Tutorial - Manage Azure disks with the Azure CLI

Azure virtual machines (VMs) use disks to store the operating system, applications, and data. When you create a VM, it is important to choose a disk size and configuration appropriate to the expected workload. This tutorial shows you how to deploy and manage VM disks. You learn about:

  • OS disks and temporary disks
  • Data disks
  • Standard and Premium disks
  • Disk performance
  • Attaching and preparing data disks
  • Disk snapshots

Default Azure disks

When an Azure virtual machine is created, two disks are automatically attached to the virtual machine.

Operating system disk - Operating system disks can be sized up to 2 TB, and hosts the VMs operating system. The OS disk is labeled /dev/sda by default. The disk caching configuration of the OS disk is optimized for OS performance. Because of this configuration, the OS disk should not be used for applications or data. For applications and data, use data disks, which are detailed later in this tutorial.

Temporary disk - Temporary disks use a solid-state drive that is located on the same Azure host as the VM. Temp disks are highly performant and may be used for operations such as temporary data processing. However, if the VM is moved to a new host, any data stored on a temporary disk is removed. The size of the temporary disk is determined by the VM size. Temporary disks are labeled /dev/sdb and have a mountpoint of /mnt.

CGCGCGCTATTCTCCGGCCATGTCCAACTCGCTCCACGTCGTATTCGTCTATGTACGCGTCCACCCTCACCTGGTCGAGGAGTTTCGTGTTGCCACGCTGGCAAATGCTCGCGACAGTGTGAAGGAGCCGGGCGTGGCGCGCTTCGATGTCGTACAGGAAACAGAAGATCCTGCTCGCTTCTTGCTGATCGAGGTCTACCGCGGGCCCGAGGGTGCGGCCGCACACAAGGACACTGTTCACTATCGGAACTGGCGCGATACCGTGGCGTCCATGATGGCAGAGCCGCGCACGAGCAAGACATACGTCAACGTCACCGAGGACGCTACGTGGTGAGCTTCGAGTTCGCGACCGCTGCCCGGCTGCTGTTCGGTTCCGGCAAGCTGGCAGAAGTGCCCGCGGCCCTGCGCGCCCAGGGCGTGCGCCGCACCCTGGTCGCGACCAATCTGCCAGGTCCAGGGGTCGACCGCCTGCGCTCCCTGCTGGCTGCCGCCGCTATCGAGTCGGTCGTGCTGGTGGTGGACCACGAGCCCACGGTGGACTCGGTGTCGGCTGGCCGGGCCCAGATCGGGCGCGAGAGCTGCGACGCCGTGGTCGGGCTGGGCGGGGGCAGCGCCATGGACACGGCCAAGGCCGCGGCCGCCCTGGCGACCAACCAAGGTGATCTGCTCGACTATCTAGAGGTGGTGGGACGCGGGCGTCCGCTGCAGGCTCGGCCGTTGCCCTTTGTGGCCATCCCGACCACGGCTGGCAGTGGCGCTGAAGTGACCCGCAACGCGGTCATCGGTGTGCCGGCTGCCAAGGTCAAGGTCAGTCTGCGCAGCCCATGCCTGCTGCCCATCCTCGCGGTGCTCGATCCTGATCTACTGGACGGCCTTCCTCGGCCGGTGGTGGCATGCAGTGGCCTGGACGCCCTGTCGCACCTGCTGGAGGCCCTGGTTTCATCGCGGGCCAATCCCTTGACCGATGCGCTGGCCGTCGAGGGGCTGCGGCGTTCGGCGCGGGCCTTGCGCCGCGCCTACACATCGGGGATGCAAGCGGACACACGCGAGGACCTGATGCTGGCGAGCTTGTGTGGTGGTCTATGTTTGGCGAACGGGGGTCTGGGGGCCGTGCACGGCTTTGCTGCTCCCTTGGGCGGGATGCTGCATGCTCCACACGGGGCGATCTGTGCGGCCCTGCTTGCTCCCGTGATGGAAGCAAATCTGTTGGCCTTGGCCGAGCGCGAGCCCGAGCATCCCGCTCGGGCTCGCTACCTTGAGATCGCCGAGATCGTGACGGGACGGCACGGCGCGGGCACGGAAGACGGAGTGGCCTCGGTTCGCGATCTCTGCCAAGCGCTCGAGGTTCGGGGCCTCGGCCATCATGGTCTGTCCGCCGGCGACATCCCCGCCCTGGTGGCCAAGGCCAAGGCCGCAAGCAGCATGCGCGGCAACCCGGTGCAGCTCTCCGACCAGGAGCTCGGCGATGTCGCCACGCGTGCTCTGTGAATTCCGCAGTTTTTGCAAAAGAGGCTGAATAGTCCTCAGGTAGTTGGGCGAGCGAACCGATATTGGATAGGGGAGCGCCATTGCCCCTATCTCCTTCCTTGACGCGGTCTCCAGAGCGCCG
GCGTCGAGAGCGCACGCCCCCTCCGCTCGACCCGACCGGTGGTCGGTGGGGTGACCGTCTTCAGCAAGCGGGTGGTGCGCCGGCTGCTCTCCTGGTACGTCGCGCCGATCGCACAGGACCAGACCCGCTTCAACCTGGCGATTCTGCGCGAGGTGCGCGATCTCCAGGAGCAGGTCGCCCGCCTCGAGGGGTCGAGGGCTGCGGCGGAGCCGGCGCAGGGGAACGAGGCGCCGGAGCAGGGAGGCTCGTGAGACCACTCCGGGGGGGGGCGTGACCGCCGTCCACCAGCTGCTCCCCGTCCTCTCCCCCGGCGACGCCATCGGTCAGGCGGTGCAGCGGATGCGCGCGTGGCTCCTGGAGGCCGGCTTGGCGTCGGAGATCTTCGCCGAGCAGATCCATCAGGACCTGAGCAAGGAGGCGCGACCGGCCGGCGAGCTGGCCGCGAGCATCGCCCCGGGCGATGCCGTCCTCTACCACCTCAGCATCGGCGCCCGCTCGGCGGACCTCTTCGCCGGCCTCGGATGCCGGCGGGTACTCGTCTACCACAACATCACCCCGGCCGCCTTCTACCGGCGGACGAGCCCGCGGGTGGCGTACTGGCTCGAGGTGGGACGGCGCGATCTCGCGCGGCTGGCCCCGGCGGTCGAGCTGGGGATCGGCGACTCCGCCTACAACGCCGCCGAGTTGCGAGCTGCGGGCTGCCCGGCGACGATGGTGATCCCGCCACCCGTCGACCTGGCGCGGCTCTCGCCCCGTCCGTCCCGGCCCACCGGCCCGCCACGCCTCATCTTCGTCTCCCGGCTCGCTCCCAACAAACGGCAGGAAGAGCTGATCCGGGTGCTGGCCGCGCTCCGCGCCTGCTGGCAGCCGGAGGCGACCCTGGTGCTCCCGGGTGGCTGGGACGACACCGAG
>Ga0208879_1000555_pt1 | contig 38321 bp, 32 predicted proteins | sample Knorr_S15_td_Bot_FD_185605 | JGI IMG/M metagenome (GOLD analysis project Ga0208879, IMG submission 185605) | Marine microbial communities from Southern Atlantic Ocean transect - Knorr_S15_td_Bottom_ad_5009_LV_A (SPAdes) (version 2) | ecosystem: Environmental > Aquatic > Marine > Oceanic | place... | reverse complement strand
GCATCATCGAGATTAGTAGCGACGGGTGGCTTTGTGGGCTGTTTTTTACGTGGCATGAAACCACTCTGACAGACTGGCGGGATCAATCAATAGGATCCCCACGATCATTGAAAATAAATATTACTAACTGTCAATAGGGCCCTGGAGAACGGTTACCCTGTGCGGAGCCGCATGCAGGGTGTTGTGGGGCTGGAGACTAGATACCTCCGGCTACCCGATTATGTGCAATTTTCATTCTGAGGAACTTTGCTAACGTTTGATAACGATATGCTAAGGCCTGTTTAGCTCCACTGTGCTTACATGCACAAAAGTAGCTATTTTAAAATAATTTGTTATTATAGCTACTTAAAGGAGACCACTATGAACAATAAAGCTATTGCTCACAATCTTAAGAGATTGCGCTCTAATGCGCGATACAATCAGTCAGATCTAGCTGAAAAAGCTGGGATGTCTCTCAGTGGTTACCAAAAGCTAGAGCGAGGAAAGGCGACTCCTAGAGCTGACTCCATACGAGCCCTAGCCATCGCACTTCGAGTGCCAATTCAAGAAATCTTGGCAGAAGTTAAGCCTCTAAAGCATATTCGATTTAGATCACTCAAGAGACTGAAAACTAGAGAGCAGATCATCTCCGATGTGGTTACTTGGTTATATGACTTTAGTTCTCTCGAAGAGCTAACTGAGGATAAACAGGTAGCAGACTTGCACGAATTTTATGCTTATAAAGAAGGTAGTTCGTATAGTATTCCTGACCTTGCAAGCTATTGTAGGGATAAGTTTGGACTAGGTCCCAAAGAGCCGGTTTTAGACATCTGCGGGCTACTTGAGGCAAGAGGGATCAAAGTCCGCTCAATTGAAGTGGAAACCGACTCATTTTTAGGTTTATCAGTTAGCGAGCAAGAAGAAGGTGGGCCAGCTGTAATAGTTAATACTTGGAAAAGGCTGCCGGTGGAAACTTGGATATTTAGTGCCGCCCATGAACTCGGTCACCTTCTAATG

Azure data disks

To install applications and store data, additional data disks can be added. Data disks should be used in any situation where durable and responsive data storage is desired. The size of the virtual machine determines how many data disks can be attached to a VM.

VM disk types

Azure provides two types of disks.

Standard disks - backed by HDDs, and delivers cost-effective storage while still being performant. Standard disks are ideal for a cost effective dev and test workload.

Premium disks - backed by SSD-based, high-performance, low-latency disk. Perfect for VMs running production workload. VM sizes with an S in the size name, typically support Premium Storage. For example, DS-series, DSv2-series, GS-series, and FS-series VMs support premium storage. When you select a disk size, the value is rounded up to the next type. For example, if the disk size is more than 64 GB, but less than 128 GB, the disk type is P10.